The treatment of women has always been different in different societies, cultures, and time periods. In the Odyssey, the treatment of the female gods is different than the treatment of mortal women because the gods are a powerful being, but the mortal women are property and owned by their husbands. If a women marries a man who she has more money then, they will live in her house, but he will be in charge of everything, including herself. In book 21 and book 3 show the power of the mortal women compared to the power of the goddesses. In the Odyssey, the mortal women are treated and used differently from the way that the goddesses are worshiped because of the gender and societal roles that each group of women are assigned.
The women in Macbeth are presented by Shakespeare to be powerful and ambitious which was unlike the typical views during Jacobean times. The playwright portrays Lady Macbeth and the witches to be highly influential to male characters in the play, which again contrasts the contemporary views to that time. Their ambition and power are demonstrated through the perversion of nature. This highlights the evil and immoral side, they possess. Shakespeare, however, presented Lady Macbeth and the witches to be manipulative and cunning, rather than violent like Macbeth was during the play.
Women in most classical literature have an extremely limited amount of rights compared to men. They are under the control and protection of either their father, husband, or male relative for their entire life. Women are not considered as “important” as men. In the novel’s we have read throughout this semester, it is obvious that men are known to have a higher knowledge than women. For many generations, societes created different roles, codes of morality, and even different feelings and thoughts about men and women and their power compared to each other.
Throughout all of macbeth, gender roles are present in all of the halls of Macbeth's castle. It is extraordinary how William Shakespeare has molded and set examples of the male masculinity struggle and to uphold it, while on the other side how women must be treated as fragile birds. Shakespeare uses gender roles ironically to portray the complexity of the characters he has created. With all of human characters, the witches on their own face gender roles in the way of their appearances.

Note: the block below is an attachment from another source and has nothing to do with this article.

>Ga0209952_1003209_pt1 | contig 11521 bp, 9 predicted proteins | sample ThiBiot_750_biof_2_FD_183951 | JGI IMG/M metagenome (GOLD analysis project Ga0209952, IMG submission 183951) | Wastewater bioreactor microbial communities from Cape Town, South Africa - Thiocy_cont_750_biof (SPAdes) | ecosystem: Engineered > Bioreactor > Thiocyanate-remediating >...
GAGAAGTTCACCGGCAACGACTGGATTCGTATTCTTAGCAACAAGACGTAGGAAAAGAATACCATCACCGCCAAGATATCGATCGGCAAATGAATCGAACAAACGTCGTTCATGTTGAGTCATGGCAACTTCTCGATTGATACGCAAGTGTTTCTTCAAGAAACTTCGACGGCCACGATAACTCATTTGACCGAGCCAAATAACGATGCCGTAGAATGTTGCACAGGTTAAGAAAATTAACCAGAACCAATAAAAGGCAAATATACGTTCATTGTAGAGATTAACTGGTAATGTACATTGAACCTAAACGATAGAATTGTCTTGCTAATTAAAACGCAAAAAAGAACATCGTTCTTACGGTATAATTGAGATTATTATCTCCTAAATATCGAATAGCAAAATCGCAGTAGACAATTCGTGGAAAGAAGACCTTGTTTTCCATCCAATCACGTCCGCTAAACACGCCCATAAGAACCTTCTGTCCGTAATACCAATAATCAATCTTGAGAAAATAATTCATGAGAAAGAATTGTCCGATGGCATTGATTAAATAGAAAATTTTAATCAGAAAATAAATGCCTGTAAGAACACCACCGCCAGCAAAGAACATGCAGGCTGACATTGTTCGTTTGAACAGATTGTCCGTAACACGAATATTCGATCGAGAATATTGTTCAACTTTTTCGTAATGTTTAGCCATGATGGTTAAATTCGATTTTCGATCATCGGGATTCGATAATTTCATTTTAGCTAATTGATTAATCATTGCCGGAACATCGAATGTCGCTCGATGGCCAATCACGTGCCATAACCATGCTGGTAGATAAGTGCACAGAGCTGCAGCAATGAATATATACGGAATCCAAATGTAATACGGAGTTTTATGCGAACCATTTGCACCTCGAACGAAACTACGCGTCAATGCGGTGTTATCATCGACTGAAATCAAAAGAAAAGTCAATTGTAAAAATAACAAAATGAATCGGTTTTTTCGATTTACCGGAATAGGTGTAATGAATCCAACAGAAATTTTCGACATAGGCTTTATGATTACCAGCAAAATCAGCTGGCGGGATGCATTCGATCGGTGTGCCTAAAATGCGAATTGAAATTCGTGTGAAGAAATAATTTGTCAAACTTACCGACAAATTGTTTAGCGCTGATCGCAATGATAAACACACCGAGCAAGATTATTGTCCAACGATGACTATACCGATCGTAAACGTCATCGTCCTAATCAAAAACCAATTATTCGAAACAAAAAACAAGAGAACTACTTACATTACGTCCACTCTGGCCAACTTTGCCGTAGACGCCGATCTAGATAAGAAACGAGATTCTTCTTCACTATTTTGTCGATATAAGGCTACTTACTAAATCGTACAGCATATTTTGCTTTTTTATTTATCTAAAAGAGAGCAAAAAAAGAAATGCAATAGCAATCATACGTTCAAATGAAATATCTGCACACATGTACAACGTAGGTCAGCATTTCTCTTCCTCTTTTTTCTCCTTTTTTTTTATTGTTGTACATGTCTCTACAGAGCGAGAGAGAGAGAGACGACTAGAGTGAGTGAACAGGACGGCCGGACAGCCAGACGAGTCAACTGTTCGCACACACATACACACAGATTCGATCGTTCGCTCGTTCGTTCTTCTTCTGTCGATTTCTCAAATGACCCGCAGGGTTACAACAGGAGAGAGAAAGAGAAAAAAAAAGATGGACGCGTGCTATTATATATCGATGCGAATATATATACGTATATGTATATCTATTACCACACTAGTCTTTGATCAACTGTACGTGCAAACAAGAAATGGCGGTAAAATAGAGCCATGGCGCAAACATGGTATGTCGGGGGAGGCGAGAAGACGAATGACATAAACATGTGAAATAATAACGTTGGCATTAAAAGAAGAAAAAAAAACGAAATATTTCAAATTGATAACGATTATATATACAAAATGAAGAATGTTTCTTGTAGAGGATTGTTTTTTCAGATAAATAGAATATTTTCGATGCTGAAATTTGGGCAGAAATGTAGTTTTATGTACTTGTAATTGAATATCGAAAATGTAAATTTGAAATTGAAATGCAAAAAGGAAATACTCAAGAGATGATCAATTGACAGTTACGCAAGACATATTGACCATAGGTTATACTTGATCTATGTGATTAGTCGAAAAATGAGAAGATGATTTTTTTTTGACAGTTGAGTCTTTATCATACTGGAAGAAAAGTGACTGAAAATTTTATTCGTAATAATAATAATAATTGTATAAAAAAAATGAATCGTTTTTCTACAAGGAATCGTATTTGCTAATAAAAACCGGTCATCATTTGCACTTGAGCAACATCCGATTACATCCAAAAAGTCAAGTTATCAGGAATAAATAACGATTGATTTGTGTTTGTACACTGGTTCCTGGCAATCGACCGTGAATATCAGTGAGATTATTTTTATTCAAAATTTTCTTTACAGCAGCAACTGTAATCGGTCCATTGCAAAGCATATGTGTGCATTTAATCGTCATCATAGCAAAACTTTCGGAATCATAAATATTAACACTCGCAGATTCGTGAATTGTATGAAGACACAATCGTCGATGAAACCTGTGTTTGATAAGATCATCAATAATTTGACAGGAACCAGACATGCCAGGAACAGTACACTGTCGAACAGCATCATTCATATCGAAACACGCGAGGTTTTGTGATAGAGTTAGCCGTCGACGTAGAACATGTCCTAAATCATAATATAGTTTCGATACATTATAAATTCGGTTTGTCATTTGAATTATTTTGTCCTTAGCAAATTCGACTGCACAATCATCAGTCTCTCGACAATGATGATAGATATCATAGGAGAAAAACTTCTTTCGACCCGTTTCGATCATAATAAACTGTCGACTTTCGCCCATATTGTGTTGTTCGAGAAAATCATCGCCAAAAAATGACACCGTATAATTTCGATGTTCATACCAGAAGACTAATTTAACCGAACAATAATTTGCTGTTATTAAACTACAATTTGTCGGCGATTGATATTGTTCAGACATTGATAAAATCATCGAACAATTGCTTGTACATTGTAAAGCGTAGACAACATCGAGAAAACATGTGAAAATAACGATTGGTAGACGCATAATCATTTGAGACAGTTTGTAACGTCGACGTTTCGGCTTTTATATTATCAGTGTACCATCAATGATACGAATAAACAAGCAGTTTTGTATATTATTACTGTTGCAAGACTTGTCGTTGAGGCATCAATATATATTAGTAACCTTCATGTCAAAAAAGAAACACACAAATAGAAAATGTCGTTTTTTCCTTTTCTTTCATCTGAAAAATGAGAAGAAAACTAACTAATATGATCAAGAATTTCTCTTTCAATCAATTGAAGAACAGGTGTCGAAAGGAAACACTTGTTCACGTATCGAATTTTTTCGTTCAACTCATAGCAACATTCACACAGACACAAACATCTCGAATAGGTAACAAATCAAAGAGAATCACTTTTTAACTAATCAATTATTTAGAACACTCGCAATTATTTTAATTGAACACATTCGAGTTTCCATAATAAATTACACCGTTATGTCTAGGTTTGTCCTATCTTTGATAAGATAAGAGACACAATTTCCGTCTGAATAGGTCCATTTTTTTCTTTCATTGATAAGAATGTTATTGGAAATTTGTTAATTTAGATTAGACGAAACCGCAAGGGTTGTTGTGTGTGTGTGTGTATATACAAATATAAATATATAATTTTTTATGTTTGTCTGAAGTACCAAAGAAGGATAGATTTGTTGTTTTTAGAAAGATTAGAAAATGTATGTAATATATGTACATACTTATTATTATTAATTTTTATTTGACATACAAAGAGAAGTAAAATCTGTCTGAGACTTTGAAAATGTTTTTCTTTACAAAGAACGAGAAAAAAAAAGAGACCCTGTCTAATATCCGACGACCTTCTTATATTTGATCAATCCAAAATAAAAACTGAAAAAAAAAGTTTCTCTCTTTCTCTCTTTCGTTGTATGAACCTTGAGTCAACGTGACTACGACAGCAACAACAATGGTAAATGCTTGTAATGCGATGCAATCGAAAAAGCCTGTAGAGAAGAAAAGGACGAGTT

Does Penelope exhibit any substantial moral agency in Homer’s Odyssey or is she just another pawn in the patriarchal game of getting glory for the guys? I SHALL ARGUE THAT Penelope plays a vital role in the way that the Odyssey plays out. Penelope, unlike other female characters in the classical world, shapes the way that her life unfolds. Through her actions in this epic poem, not only does Penelope create her own destiny, she gets her own glory. Penelope’s key dilemma centered on the instructions given to her by her husband, Odysseus, prior to his journey to fight in the Trojan War.
Charles Hong (csh6cw) 09/10/15 CLAS 3040 Penelope, daughter of Icarius, is a rather unusual considering what type of character she is. While she has been shown as a domestic woman in the earlier books, Penelope is oftentimes described as cunning or wise. Both Odysseus and Penelope display superior amounts of intelligence compared to many of the other characters within the Odyssey. Just as Odysseus can lie about himself to the people closest to him, Penelope, too, can also disguise her own emotions.